The 864 faculty members in the Department provide an exceptional pool of scientists, clinicians, and potential mentors whose expertise benefits trainees at all levels. Vanderbilt medical students and residents have always been known for excellence in patient care, and our residents match in the finest fellowship programs in the country. We are currently training 165 residents in our two primary hospitals: Vanderbilt University Medical Center and Nashville Veterans Affairs Medical Center. In July of 2017 we are increasing the size of our incoming class of categorical interns to 48. These incoming interns come from 36 medical schools and include 23 inductees into AOA. Eleven percent of our residents come from underrepresented minority groups. Our Chief Residents have led the way in overseeing improvements to our residency program and are publishing the early outcomes of their work. Vanderbilt's 42 NIH training grants enable support for over 350 fellows and graduate students.
The Vanderbilt School of Medicine has invested heavily in the development of our physician-scholars.
NIH funding for career development has tripled over the past 10 years, and seventy percent of Vanderbilt faculty with career development awards obtain independent funding. Our residents, fellows, and junior faculty can participate in numerous professional development programs at Vanderbilt such as the graduate certificate program in Global Health, the Master of Public Health, the Master of Science in Clinical Investigation, the Master of Health Professions Education, a Health Care Master of Business Administration, and many PhD programs in the molecular sciences, genetics, epidemiology, and other biomedical disciplines. The Physician-Scientist Training Program in the Department of Medicine, the Harrison Society, promotes a culture of curiosity and discovery among all residents and provides a forum for discussion and intellectual exchange.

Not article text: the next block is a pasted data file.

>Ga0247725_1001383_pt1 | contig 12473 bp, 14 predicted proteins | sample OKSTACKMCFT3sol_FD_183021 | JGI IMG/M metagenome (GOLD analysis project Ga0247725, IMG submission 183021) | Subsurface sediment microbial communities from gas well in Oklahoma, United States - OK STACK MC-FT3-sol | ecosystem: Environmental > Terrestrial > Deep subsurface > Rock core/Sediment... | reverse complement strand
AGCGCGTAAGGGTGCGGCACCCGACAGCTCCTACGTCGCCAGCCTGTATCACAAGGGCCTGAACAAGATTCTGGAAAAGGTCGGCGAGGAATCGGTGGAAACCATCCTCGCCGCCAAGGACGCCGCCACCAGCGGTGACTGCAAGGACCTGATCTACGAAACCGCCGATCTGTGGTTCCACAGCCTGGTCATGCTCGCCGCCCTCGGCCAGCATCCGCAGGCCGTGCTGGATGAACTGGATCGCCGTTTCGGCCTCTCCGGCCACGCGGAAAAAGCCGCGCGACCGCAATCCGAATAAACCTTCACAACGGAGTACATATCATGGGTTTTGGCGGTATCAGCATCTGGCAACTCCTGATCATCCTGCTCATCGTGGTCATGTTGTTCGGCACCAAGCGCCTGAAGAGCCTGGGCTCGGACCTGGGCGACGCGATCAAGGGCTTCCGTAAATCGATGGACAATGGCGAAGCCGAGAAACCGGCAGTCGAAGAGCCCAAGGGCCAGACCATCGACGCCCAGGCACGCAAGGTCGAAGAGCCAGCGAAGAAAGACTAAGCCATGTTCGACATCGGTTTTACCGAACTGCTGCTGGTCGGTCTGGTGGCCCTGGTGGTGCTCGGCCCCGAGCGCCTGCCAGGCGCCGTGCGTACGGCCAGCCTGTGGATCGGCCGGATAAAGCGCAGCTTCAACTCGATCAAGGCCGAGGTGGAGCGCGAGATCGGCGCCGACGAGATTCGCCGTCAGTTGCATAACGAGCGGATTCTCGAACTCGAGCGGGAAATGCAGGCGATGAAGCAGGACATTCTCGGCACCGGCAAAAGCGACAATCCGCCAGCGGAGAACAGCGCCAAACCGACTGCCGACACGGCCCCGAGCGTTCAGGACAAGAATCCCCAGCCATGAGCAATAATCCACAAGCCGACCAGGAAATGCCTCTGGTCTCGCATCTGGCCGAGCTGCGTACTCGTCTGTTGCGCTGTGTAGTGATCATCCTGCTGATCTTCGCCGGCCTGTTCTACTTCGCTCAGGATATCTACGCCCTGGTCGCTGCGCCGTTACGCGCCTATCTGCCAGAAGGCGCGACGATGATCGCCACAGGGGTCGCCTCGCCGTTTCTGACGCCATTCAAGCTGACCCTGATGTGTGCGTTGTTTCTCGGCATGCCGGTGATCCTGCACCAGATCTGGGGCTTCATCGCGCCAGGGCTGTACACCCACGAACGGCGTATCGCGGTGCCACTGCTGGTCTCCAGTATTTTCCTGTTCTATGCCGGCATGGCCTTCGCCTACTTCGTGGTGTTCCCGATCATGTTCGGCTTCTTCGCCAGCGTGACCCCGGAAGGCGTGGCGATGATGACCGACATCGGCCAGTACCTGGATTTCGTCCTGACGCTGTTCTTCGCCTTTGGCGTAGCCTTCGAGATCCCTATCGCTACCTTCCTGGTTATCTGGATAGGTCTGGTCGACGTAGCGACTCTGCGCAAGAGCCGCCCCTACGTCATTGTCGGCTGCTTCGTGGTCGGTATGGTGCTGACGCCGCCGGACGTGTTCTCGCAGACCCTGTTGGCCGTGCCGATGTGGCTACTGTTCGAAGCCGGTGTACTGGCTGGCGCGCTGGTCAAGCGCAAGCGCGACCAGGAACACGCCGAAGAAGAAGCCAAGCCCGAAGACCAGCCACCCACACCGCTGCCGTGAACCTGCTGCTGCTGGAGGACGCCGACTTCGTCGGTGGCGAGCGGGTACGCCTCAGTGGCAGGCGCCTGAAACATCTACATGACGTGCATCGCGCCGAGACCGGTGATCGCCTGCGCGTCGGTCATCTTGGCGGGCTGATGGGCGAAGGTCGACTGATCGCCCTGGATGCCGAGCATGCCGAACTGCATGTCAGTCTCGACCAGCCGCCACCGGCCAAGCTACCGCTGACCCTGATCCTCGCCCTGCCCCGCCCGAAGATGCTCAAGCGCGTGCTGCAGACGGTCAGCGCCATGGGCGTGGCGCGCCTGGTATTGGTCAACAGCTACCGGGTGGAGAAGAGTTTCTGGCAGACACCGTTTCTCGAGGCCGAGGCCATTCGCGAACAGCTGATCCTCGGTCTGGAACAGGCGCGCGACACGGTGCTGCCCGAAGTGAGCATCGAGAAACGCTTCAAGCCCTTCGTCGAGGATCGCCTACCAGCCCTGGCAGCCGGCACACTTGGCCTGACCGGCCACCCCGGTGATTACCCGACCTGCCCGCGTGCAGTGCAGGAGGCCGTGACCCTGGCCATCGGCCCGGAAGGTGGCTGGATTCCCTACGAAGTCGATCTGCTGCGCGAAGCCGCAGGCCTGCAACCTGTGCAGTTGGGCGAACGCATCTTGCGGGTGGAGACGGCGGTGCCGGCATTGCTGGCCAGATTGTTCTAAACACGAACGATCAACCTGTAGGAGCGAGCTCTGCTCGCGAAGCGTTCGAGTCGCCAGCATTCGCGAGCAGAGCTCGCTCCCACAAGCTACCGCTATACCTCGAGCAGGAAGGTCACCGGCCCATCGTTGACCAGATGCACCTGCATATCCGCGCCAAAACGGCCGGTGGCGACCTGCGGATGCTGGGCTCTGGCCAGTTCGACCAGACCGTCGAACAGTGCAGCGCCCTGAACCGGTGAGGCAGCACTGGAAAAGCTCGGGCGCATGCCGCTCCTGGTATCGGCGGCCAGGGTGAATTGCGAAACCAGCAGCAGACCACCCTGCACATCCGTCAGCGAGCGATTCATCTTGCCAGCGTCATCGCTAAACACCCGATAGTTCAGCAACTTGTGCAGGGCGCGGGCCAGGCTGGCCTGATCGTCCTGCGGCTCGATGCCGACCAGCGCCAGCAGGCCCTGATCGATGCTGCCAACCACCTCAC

We are constantly adapting as we rise to meet new challenges.
Economic forces such as changes to reimbursement for healthcare and pressures on federal research funding compel us to remain innovative in our efforts to maintain excellence while continuing to reshape healthcare paradigms through discovery and translation. We have responded by strategically recruiting the best people, by diversifying our research funding portfolio, by investing in leadership development for our faculty and trainees, and by honing our systems.
Our physicians are delivering better quality care more efficiently than ever before.
We are enhancing the quality, visibility, and impact of our research, and our training programs are among the best in the nation. We continue to benefit from the creative and energetic leadership of our Vice Chairs and Division Directors, as well as affiliations with our partners throughout the School of Medicine, the University, and the city of Nashville. With our commitment to excellence, our collaborative culture, and our innovative spirit, the Department of Medicine will continue to set standards for improving human health in our local community, with our peer institutions nationally, and through our global health efforts, worldwide.